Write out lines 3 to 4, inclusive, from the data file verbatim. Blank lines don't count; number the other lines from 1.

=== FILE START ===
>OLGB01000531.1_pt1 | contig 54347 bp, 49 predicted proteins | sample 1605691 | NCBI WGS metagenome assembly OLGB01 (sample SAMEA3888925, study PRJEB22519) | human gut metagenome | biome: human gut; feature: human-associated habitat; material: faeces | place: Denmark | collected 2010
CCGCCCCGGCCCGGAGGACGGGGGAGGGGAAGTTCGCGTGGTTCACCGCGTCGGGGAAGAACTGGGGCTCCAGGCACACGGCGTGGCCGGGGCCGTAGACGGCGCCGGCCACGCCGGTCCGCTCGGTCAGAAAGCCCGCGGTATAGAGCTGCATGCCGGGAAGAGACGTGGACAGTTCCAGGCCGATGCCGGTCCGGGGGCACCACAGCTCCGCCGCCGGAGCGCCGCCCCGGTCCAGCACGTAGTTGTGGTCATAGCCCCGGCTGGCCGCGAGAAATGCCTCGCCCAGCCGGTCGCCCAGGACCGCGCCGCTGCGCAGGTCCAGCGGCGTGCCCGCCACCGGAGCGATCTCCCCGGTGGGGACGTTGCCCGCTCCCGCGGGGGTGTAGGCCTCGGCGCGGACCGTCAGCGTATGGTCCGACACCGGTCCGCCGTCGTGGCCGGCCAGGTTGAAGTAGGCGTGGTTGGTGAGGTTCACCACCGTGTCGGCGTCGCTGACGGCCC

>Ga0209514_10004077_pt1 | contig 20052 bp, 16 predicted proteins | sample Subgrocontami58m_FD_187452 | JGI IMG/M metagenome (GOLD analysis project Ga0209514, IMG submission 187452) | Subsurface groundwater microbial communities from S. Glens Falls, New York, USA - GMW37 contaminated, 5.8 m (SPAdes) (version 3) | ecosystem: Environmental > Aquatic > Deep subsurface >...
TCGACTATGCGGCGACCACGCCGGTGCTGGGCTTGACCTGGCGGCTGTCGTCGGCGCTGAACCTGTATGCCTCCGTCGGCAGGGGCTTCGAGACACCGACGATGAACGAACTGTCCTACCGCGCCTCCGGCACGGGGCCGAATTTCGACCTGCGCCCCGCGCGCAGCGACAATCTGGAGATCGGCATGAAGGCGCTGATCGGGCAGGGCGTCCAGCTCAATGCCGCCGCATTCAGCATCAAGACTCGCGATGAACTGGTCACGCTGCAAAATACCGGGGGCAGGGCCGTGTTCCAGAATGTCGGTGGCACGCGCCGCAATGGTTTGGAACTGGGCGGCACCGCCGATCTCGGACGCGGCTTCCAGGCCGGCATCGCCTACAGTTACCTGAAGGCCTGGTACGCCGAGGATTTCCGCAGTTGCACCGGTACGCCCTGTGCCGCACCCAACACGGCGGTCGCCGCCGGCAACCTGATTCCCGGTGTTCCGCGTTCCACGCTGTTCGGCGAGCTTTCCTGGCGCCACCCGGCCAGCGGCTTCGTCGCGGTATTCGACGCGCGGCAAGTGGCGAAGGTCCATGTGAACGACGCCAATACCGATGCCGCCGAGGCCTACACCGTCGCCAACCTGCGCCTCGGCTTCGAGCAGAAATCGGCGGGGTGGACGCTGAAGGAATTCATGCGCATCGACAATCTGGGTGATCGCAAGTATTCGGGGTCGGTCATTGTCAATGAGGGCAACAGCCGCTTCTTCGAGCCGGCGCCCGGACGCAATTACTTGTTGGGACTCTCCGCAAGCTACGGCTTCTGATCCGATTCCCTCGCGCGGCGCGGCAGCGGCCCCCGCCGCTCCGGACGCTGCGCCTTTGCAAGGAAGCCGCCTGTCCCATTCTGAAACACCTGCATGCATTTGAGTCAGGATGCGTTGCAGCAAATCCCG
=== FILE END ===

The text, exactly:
>Ga0209514_10004077_pt1 | contig 20052 bp, 16 predicted proteins | sample Subgrocontami58m_FD_187452 | JGI IMG/M metagenome (GOLD analysis project Ga0209514, IMG submission 187452) | Subsurface groundwater microbial communities from S. Glens Falls, New York, USA - GMW37 contaminated, 5.8 m (SPAdes) (version 3) | ecosystem: Environmental > Aquatic > Deep subsurface >...
TCGACTATGCGGCGACCACGCCGGTGCTGGGCTTGACCTGGCGGCTGTCGTCGGCGCTGAACCTGTATGCCTCCGTCGGCAGGGGCTTCGAGACACCGACGATGAACGAACTGTCCTACCGCGCCTCCGGCACGGGGCCGAATTTCGACCTGCGCCCCGCGCGCAGCGACAATCTGGAGATCGGCATGAAGGCGCTGATCGGGCAGGGCGTCCAGCTCAATGCCGCCGCATTCAGCATCAAGACTCGCGATGAACTGGTCACGCTGCAAAATACCGGGGGCAGGGCCGTGTTCCAGAATGTCGGTGGCACGCGCCGCAATGGTTTGGAACTGGGCGGCACCGCCGATCTCGGACGCGGCTTCCAGGCCGGCATCGCCTACAGTTACCTGAAGGCCTGGTACGCCGAGGATTTCCGCAGTTGCACCGGTACGCCCTGTGCCGCACCCAACACGGCGGTCGCCGCCGGCAACCTGATTCCCGGTGTTCCGCGTTCCACGCTGTTCGGCGAGCTTTCCTGGCGCCACCCGGCCAGCGGCTTCGTCGCGGTATTCGACGCGCGGCAAGTGGCGAAGGTCCATGTGAACGACGCCAATACCGATGCCGCCGAGGCCTACACCGTCGCCAACCTGCGCCTCGGCTTCGAGCAGAAATCGGCGGGGTGGACGCTGAAGGAATTCATGCGCATCGACAATCTGGGTGATCGCAAGTATTCGGGGTCGGTCATTGTCAATGAGGGCAACAGCCGCTTCTTCGAGCCGGCGCCCGGACGCAATTACTTGTTGGGACTCTCCGCAAGCTACGGCTTCTGATCCGATTCCCTCGCGCGGCGCGGCAGCGGCCCCCGCCGCTCCGGACGCTGCGCCTTTGCAAGGAAGCCGCCTGTCCCATTCTGAAACACCTGCATGCATTTGAGTCAGGATGCGTTGCAGCAAATCCCG